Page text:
73,
Chuck  NI0C
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KE5LDO
Member

Posts: 89




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« Reply #21 on: April 18, 2010, 01:07:23 PM »

Maybe eventually the ARRL staff will learn the difference between a LOG IN Name and the word REGISTER.
They tend to be experts about nothing and use the 2 terms interchangeably.

Maybe it will get better, but they are the "experts".
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N2EY
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Posts: 3833




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« Reply #22 on: April 18, 2010, 02:57:05 PM »

It's rather funny, I think.

I read a lot of diatribes about how hams should embrace change, try new things, go forward with technology, not cling to old ways, etc., etc., etc. And the ARRL is often criticized for being "behind the times" and such.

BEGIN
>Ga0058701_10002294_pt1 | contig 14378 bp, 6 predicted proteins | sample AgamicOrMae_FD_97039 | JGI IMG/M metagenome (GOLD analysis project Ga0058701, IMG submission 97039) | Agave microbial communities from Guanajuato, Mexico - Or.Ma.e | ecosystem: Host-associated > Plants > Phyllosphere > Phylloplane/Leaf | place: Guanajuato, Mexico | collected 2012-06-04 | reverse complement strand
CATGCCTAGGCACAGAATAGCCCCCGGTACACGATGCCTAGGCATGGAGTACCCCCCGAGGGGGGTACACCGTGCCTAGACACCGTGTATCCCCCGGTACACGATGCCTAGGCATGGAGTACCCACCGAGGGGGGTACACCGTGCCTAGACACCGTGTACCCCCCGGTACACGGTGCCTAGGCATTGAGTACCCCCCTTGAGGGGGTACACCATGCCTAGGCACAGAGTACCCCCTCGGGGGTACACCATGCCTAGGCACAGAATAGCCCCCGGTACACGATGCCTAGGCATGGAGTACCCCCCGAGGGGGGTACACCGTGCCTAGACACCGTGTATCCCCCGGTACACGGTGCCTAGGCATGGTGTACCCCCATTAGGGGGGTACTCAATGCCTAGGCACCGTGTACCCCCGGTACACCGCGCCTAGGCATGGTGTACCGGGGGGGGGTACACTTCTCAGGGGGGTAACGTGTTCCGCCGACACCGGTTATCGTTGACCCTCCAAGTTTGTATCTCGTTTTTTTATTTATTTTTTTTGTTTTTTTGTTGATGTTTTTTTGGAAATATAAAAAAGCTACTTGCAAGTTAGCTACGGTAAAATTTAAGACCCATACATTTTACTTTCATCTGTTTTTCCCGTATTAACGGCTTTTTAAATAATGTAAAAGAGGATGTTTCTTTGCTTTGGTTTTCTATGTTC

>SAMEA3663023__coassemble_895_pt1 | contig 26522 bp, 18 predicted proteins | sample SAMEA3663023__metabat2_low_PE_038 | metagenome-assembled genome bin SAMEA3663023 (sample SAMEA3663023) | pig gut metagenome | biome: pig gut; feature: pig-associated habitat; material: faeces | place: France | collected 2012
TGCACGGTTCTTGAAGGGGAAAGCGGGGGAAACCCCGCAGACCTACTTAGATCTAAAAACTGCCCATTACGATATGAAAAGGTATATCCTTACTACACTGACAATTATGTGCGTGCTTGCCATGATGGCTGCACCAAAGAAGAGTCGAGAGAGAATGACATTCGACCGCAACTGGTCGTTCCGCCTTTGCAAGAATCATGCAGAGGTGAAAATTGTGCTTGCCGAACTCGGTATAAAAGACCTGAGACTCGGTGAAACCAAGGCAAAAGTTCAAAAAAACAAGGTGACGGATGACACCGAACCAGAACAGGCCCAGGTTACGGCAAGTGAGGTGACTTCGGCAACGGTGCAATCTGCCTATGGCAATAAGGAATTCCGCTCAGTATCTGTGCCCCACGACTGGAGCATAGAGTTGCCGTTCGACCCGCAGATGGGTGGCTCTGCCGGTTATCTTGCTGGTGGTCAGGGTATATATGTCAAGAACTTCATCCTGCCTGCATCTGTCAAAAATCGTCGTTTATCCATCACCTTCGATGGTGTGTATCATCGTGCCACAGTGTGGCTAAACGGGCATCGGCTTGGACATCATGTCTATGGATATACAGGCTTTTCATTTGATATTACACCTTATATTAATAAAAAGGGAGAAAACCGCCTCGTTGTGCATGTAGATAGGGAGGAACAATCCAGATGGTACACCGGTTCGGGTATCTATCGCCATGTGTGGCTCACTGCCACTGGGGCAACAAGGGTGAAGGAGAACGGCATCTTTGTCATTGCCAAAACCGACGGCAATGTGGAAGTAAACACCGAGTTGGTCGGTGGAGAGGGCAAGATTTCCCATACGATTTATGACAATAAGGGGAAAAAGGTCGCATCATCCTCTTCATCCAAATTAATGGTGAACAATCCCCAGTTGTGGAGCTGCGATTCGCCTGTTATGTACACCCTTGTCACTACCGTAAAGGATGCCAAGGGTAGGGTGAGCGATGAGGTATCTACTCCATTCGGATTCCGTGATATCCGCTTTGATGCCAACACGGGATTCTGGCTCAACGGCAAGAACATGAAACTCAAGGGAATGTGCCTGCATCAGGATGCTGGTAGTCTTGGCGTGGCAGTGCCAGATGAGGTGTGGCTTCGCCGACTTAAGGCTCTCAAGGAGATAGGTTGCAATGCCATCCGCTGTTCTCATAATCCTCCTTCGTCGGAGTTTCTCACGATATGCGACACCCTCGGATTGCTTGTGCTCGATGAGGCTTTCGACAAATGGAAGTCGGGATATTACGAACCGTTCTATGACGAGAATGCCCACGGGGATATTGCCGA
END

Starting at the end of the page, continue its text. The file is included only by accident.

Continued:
Yet when they actually *DO* something new and different, some of the same folks want the old ways back. Some of the complainers are probably not even ARRL members!

I think some folks just want things to gripe about, and ARRL is a good target because they don't answer back.

For example, I read and hear gripes about how QST "isn't technical", has "nothing for the Technician" is "just a bunch of ads and contests" and "has nothing for me".

So I get the May 2010 QST the other day, and here's *part* of what's inside:

- Editorial on vanity callsign rules (how many of you have vanity calls?)